Excitement is building toward Christmas in April

Carroll agency rehabs homes for poor, elderly

April 23, 2004|By Mary Gail Hare | Mary Gail Hare,SUN STAFF

The tidy, cozy rooms filled with family keepsakes show the pride Simeon and Jewell Brown take in the Union Bridge home where they have lived for 35 years. She points to the polished cabinets he helped install in the kitchen where she cooks all their meals. He says he has been "keeping up with things, until lately."

"But we can't anymore," she said, finishing the thought for her husband of 67 years.

The couple, both in their 90s, readily acknowledge that they can no longer maintain the bungalow in optimum condition. The paint is peeling. They have covered several windows with plastic to ward off the weather. A railing would make the porch safer, and the 70-year-old home could use new screens and a storm door.

"We can't keep up with home repairs," said Jewell Brown. "Everything is too expensive for us to afford, but we really enjoy our home."

The 12th annual Christmas in April Rebuilding Day in Carroll tomorrow will help the Browns and 10 other homeowners and one nonprofit agency. The Carroll charity - affiliated with Rebuilding Together, a national organization dedicated to home rehabilitation for low-income, elderly and handicapped homeowners - has 150 volunteers set to arrive on doorsteps throughout the county with gallons of paint, hammers and even windows, flooring and doors.

Similar scenes with Christmas in April volunteers will play out in counties throughout the metropolitan area and in Baltimore City. Charity chapters in Frederick, Montgomery and Prince George's counties have also scheduled repair projects for their neediest homeowners.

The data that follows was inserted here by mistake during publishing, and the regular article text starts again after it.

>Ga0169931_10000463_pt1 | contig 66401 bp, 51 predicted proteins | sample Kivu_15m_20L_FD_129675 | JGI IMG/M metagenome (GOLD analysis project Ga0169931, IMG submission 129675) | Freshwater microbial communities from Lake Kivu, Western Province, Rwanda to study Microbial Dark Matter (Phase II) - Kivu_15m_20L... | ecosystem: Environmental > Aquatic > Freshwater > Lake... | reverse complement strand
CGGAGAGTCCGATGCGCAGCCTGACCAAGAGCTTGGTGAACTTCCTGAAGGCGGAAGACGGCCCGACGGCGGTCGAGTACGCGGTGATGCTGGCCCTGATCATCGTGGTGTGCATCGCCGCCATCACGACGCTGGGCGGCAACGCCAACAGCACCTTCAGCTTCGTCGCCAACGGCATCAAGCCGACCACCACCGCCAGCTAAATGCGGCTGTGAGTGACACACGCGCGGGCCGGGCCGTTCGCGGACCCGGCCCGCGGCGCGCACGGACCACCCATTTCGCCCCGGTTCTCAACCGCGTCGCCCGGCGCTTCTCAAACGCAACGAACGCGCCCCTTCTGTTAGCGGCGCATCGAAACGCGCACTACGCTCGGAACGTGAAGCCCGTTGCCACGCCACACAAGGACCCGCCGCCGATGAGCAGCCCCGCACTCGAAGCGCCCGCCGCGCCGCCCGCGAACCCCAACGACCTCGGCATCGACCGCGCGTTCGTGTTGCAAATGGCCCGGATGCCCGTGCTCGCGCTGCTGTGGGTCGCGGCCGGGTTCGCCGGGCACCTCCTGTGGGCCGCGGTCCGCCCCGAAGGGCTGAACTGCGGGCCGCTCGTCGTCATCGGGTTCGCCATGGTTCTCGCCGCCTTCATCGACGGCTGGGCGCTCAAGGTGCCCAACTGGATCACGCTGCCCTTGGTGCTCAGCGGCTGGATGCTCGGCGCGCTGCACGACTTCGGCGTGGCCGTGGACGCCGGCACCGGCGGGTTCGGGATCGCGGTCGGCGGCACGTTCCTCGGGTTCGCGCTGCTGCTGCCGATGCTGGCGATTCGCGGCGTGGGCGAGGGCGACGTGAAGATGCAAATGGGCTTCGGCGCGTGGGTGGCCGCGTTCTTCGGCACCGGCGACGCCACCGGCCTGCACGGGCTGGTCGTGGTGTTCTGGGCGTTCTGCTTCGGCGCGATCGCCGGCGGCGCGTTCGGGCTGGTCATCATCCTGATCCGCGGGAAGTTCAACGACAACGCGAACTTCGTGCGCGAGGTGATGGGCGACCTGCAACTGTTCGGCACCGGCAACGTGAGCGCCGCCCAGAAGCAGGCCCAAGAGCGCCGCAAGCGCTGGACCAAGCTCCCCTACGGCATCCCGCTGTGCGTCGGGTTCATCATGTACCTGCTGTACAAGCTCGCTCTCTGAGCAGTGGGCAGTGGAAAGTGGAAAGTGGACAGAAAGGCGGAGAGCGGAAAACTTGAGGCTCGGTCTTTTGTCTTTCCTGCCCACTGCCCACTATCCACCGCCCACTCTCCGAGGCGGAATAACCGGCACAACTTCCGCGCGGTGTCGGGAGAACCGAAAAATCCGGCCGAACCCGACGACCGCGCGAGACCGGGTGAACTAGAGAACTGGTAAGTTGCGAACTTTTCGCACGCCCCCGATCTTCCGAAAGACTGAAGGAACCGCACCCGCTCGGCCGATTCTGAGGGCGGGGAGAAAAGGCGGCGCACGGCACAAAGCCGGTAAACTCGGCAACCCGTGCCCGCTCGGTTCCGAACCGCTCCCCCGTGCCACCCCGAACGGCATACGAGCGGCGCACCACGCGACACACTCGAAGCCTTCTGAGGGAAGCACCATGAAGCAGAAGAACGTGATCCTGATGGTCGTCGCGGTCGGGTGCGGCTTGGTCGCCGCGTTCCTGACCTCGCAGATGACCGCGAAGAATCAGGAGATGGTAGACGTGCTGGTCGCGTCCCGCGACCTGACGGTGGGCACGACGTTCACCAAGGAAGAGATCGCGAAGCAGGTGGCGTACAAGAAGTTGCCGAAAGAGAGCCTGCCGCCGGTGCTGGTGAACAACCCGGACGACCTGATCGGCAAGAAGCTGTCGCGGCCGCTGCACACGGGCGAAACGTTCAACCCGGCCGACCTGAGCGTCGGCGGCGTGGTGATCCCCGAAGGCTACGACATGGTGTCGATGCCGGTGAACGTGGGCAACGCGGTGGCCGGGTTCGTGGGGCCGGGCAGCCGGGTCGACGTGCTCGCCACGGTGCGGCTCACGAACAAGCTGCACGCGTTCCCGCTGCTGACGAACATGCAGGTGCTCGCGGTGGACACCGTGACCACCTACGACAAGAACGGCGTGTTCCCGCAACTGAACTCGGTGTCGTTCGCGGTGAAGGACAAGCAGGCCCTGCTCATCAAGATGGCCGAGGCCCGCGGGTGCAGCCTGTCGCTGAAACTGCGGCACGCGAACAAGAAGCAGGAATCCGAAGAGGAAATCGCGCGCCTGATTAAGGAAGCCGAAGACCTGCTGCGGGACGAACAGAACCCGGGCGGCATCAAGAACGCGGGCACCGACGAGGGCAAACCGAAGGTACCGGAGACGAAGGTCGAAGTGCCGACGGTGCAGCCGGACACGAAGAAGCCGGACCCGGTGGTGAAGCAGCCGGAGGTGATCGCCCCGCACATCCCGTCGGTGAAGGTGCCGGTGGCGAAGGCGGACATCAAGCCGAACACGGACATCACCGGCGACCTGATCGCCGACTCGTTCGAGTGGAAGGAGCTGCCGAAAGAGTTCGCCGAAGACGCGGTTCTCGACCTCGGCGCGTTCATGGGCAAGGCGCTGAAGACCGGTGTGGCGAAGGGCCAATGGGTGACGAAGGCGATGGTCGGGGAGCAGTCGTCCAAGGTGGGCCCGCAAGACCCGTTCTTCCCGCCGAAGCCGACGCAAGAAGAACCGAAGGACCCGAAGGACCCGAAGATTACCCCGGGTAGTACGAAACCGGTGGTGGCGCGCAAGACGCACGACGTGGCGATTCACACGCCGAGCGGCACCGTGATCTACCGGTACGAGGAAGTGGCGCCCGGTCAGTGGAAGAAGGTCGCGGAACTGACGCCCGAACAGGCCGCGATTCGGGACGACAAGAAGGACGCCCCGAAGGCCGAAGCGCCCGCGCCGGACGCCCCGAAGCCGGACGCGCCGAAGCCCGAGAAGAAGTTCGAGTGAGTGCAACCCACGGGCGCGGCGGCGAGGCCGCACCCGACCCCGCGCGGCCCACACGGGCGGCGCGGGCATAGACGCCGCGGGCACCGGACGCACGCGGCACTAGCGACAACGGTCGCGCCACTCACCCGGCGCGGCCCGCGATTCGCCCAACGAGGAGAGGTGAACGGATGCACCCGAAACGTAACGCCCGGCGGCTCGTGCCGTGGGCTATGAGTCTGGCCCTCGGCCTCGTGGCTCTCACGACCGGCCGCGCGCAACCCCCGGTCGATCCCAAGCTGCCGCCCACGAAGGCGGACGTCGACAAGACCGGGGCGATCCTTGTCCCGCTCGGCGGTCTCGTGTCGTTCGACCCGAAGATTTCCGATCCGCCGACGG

"There is always this one constant with all the chapters," said Dierdre Crowl, president of the Carroll organization. "All of us rebuild in our communities on the last Saturday of April."

In Carroll, volunteers will replace roofs and floorboards and in one case, a bathroom. They will install smoke and carbon monoxide detectors and spruce up interior and exterior walls with fresh coats of paint. Neighbors, churches and the county Bureau of Aging were among those recommending the homeowners. Before choosing the neediest homes, Christmas in April members also review owners' applications for assistance, paying particular attention to income status, Crowl said.

At New Life for Girls, a residential facility that provides counseling, rehabilitation and training for indigent women, volunteers will renovate the offices, repair a ceiling, paint several rooms and landscape the grounds. This is the third year the volunteers have worked at the agency, which is in a farmhouse near Westminster.

"These are all things we can't afford but really need," said Gilbert Baez, the facility's assistant director. "These volunteers see our need and have a heart to help us."

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